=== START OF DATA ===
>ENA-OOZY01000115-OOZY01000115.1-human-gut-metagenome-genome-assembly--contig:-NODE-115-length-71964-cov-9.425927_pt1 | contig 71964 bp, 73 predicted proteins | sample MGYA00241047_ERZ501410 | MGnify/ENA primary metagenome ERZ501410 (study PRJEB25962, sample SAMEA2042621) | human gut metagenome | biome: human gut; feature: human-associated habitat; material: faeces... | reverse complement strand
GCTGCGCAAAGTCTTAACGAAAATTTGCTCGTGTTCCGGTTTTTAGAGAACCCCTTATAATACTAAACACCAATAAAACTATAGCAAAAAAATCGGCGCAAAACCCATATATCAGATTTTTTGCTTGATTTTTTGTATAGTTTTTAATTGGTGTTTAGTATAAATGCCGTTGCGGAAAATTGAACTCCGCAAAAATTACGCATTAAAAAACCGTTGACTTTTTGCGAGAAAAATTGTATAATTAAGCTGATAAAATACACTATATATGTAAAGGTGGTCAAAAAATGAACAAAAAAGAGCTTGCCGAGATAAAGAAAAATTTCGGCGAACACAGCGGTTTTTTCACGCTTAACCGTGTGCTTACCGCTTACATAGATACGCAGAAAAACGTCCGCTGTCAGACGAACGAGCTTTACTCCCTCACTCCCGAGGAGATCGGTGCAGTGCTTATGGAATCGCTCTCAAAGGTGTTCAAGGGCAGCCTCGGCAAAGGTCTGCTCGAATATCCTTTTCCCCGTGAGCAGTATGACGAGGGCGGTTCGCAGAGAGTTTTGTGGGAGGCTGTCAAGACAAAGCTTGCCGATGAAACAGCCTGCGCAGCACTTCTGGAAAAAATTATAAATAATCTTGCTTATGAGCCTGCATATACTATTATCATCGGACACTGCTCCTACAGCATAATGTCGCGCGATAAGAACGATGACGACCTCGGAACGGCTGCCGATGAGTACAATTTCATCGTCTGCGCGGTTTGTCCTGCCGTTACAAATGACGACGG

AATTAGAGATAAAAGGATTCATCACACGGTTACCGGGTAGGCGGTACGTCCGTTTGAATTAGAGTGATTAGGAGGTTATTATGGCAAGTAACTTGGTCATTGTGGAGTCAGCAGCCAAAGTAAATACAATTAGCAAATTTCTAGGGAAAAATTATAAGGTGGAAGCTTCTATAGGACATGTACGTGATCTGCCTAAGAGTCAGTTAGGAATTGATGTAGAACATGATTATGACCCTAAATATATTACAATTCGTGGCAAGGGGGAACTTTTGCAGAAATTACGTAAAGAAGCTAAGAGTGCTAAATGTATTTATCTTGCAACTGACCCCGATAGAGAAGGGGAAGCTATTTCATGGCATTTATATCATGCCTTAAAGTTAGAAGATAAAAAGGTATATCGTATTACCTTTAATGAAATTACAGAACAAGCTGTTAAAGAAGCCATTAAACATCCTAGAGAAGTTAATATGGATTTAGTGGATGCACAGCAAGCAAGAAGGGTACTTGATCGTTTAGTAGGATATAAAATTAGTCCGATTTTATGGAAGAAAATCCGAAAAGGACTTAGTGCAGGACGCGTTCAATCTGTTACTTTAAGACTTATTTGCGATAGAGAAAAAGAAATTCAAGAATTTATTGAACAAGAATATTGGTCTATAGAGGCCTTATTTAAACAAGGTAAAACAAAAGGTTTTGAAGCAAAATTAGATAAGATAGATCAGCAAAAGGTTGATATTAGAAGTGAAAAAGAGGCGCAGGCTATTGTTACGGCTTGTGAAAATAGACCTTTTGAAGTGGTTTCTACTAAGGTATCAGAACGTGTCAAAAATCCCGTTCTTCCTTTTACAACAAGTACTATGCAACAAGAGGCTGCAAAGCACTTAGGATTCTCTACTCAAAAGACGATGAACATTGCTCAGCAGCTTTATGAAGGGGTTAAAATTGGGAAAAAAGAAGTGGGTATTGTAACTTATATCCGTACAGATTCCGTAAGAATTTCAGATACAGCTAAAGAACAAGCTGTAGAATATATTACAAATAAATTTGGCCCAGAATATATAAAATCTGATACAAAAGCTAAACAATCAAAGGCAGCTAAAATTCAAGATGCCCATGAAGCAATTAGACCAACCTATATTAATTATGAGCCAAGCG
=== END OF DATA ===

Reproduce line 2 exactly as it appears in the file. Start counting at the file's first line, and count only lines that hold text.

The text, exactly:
GCTGCGCAAAGTCTTAACGAAAATTTGCTCGTGTTCCGGTTTTTAGAGAACCCCTTATAATACTAAACACCAATAAAACTATAGCAAAAAAATCGGCGCAAAACCCATATATCAGATTTTTTGCTTGATTTTTTGTATAGTTTTTAATTGGTGTTTAGTATAAATGCCGTTGCGGAAAATTGAACTCCGCAAAAATTACGCATTAAAAAACCGTTGACTTTTTGCGAGAAAAATTGTATAATTAAGCTGATAAAATACACTATATATGTAAAGGTGGTCAAAAAATGAACAAAAAAGAGCTTGCCGAGATAAAGAAAAATTTCGGCGAACACAGCGGTTTTTTCACGCTTAACCGTGTGCTTACCGCTTACATAGATACGCAGAAAAACGTCCGCTGTCAGACGAACGAGCTTTACTCCCTCACTCCCGAGGAGATCGGTGCAGTGCTTATGGAATCGCTCTCAAAGGTGTTCAAGGGCAGCCTCGGCAAAGGTCTGCTCGAATATCCTTTTCCCCGTGAGCAGTATGACGAGGGCGGTTCGCAGAGAGTTTTGTGGGAGGCTGTCAAGACAAAGCTTGCCGATGAAACAGCCTGCGCAGCACTTCTGGAAAAAATTATAAATAATCTTGCTTATGAGCCTGCATATACTATTATCATCGGACACTGCTCCTACAGCATAATGTCGCGCGATAAGAACGATGACGACCTCGGAACGGCTGCCGATGAGTACAATTTCATCGTCTGCGCGGTTTGTCCTGCCGTTACAAATGACGACGG